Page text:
What Design Can Do: violence against femininity
On 15 September STBY and WDCD organized a workshop to get a better understanding and explore the area of gender equality and violence against women. The first question was what to even call the area.
The session involved experts and designers to figure out what issues need addressing, and that they cannot address alone. The thought behind this approach is that designers are particularly well positioned to address complex issues that need several different partners to get to solutions.
There were three groups: all a mix of experts from different organisations and designers. The groups were asked to each find a problem that none of the experts can address with their organization alone, a problem out of their reach. These were:
- How can we stop violence in cyberspace?
- How can we humanize gender?
- How can we create a safe space for everybody in society?
The groups each explored their own issue, but we could at the end see clear connections between the issues too.
Overall: imagination and creativity needed to address a deeply rooted problem with gender
The main connection between the groups was that however we frame the topic, we do have to conclude the problem is structural and deeply integrated in society. It is also as much a problem for men as it is for women, and any gender, all can be victims, all can be perpetrators - we are in this together as humans. We must address the problem on a cultural and social level, taking a legal approach (forbid and punish) or political approach alone is not enough. These perspectives (social, cultural, legal, political, and others even like technical) need to be combined to be successful, we expect, and they need to be contextualized as big differences exist around the world without one single culture being exempt of the problems. In essence we are looking at a situation not dissimilar from ethnic or sexual inequality. Similar struggles are fought around gender, and violence is abundantly present in all three situations. This makes the topic ‘big’ and as individuals we will feel very powerless if we present it this big. However, it also makes the topic personal and this points towards the opportunity (or better: need?) for every individual to address it. How is the question and this is where WDCD could come in: we need imagination and creativity to find new ways to address the inequalities and violence motivated by people’s thinking about gender.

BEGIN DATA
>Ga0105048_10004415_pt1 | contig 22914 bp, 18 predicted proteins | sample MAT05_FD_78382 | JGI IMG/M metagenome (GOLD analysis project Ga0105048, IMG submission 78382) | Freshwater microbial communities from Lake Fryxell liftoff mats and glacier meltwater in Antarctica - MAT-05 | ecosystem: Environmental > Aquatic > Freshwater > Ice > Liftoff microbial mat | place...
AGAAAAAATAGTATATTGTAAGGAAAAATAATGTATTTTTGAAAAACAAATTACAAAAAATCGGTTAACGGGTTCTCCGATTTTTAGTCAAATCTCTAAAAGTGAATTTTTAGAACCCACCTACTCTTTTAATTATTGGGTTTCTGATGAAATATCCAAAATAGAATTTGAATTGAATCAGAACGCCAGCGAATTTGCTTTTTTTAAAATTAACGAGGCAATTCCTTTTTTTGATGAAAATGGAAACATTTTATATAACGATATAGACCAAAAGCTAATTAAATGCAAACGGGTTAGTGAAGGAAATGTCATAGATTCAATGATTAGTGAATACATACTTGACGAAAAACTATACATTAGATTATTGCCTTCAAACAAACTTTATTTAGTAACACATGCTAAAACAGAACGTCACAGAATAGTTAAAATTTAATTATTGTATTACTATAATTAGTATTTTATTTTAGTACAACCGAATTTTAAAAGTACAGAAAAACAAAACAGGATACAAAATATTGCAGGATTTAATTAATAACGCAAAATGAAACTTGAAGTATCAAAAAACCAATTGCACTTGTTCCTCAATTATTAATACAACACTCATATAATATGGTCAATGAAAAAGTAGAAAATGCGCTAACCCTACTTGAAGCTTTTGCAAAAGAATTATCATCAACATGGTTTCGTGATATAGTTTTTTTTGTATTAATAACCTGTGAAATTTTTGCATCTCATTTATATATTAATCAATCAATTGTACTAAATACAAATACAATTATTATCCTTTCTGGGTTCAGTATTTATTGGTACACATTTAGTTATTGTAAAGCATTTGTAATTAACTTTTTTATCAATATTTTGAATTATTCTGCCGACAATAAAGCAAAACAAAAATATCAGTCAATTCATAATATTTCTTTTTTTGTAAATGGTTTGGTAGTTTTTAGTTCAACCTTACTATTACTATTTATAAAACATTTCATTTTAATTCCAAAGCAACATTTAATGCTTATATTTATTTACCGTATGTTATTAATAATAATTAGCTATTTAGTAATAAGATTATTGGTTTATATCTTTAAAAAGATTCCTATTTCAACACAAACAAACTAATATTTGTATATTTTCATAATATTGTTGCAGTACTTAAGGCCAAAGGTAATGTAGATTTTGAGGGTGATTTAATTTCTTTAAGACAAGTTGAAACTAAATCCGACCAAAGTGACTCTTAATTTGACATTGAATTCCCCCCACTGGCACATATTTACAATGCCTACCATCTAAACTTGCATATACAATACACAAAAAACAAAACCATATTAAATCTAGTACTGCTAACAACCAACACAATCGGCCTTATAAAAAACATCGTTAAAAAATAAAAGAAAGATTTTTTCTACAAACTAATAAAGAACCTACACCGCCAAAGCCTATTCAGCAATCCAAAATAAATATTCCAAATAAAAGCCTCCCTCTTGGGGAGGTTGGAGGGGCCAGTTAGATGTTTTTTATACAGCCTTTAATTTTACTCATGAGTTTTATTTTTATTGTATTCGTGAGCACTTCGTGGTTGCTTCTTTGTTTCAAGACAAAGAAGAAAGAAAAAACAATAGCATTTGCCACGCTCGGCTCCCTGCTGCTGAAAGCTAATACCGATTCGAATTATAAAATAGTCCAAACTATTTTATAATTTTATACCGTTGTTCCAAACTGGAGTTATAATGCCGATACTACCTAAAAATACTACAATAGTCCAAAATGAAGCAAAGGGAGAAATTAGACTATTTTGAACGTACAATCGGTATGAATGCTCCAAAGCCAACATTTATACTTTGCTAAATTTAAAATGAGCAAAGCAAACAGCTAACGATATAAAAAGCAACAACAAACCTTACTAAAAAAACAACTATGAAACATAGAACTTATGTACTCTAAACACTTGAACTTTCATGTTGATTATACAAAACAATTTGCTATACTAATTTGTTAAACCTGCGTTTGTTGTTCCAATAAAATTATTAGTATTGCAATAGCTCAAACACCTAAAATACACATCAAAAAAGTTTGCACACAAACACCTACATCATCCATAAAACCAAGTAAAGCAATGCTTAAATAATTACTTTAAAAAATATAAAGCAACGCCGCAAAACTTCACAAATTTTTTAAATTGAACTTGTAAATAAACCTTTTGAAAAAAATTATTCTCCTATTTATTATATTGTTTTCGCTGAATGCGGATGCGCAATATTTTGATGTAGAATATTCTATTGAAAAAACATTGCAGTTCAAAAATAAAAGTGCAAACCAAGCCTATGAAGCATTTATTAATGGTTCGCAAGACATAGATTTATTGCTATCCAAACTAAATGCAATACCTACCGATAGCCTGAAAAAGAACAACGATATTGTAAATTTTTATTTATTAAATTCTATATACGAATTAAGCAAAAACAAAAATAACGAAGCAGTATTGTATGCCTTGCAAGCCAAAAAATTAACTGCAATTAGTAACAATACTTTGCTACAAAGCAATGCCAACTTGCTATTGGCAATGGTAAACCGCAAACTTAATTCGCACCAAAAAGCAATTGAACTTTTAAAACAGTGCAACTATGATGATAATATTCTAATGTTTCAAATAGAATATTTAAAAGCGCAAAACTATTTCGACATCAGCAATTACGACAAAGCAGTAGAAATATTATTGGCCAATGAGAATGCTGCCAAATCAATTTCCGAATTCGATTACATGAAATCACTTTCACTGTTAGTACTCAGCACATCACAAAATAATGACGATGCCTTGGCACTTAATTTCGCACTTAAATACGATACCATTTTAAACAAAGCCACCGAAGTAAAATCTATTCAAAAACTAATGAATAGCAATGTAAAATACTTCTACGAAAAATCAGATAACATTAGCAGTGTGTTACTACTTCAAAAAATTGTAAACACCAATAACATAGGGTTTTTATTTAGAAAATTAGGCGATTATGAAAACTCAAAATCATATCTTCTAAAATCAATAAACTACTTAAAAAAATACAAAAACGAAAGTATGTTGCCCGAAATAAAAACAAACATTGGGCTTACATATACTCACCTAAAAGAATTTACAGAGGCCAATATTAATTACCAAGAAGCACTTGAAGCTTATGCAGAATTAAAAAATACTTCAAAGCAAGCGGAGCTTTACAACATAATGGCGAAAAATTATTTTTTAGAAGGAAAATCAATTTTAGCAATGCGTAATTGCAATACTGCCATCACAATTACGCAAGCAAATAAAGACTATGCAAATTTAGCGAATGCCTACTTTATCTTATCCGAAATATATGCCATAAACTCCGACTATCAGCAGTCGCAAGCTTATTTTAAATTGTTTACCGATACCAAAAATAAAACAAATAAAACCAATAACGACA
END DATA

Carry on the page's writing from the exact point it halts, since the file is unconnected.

Where are we now?
Together, at the end of the workshop, we concluded that our explorations had been successful in finding at least a glimpse of new ways to address this very old problem that manifests itself in new ways all the time. That means there was a general feeling that design can make a difference if designers collaborate with experts. Everyone wanted to stay involved and see how we can push this further, into topics and projects that can make a difference.
The way we set up the workshop and our way of bringing people together to address this was much appreciated as open and different to what the individual experts can achieve in their own organizations, leading to ideas and directions that are additional to their current possibilities. Also the designers appreciated how we organized this as they know how difficult it is to get access to this level of expertise as a designer who wants to work on these topics. This puts WDCD, with the STBY partnership, in a strong position as a kind of matchmaker who is capable of creating the situations to define and start addressing the topics that matter in society. We could build on this capability, and put it at the core of a future programme on the topic of gender inequality and violence
What Design Can Do: violence against femininty
15 September 2017
Written by Shay Raviv